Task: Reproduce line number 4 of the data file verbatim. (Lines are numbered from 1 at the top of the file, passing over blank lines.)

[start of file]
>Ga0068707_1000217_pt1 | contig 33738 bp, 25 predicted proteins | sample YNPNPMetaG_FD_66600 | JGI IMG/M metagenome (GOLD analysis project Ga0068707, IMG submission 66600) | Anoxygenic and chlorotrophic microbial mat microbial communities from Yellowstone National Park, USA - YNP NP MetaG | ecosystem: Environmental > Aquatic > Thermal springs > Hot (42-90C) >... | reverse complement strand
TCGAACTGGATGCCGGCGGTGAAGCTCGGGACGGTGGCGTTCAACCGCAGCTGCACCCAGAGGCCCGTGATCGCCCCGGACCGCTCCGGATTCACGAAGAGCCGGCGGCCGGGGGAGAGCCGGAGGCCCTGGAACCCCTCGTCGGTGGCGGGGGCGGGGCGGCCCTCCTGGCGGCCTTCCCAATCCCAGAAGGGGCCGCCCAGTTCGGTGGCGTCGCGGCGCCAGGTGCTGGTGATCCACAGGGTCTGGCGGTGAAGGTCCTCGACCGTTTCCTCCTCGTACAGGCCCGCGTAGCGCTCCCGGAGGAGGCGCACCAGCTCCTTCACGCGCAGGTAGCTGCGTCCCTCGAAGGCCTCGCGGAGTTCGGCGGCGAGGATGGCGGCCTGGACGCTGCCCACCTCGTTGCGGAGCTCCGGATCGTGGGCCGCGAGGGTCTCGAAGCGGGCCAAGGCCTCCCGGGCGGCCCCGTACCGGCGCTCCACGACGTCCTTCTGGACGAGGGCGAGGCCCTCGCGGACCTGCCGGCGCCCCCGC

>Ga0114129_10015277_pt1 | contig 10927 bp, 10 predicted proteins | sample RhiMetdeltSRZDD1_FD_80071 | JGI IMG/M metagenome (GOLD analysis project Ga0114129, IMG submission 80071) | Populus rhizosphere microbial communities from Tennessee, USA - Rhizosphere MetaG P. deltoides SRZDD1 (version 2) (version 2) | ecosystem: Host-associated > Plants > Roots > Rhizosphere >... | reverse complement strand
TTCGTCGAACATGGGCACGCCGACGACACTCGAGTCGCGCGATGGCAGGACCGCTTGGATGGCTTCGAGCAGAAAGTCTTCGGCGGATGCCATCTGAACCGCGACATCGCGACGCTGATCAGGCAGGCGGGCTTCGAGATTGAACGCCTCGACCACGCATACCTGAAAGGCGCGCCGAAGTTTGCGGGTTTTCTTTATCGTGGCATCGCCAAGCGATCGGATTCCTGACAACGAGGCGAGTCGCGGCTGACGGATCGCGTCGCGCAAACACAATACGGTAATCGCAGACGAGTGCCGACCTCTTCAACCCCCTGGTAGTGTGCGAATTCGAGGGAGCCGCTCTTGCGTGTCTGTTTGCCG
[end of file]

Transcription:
TTCGTCGAACATGGGCACGCCGACGACACTCGAGTCGCGCGATGGCAGGACCGCTTGGATGGCTTCGAGCAGAAAGTCTTCGGCGGATGCCATCTGAACCGCGACATCGCGACGCTGATCAGGCAGGCGGGCTTCGAGATTGAACGCCTCGACCACGCATACCTGAAAGGCGCGCCGAAGTTTGCGGGTTTTCTTTATCGTGGCATCGCCAAGCGATCGGATTCCTGACAACGAGGCGAGTCGCGGCTGACGGATCGCGTCGCGCAAACACAATACGGTAATCGCAGACGAGTGCCGACCTCTTCAACCCCCTGGTAGTGTGCGAATTCGAGGGAGCCGCTCTTGCGTGTCTGTTTGCCG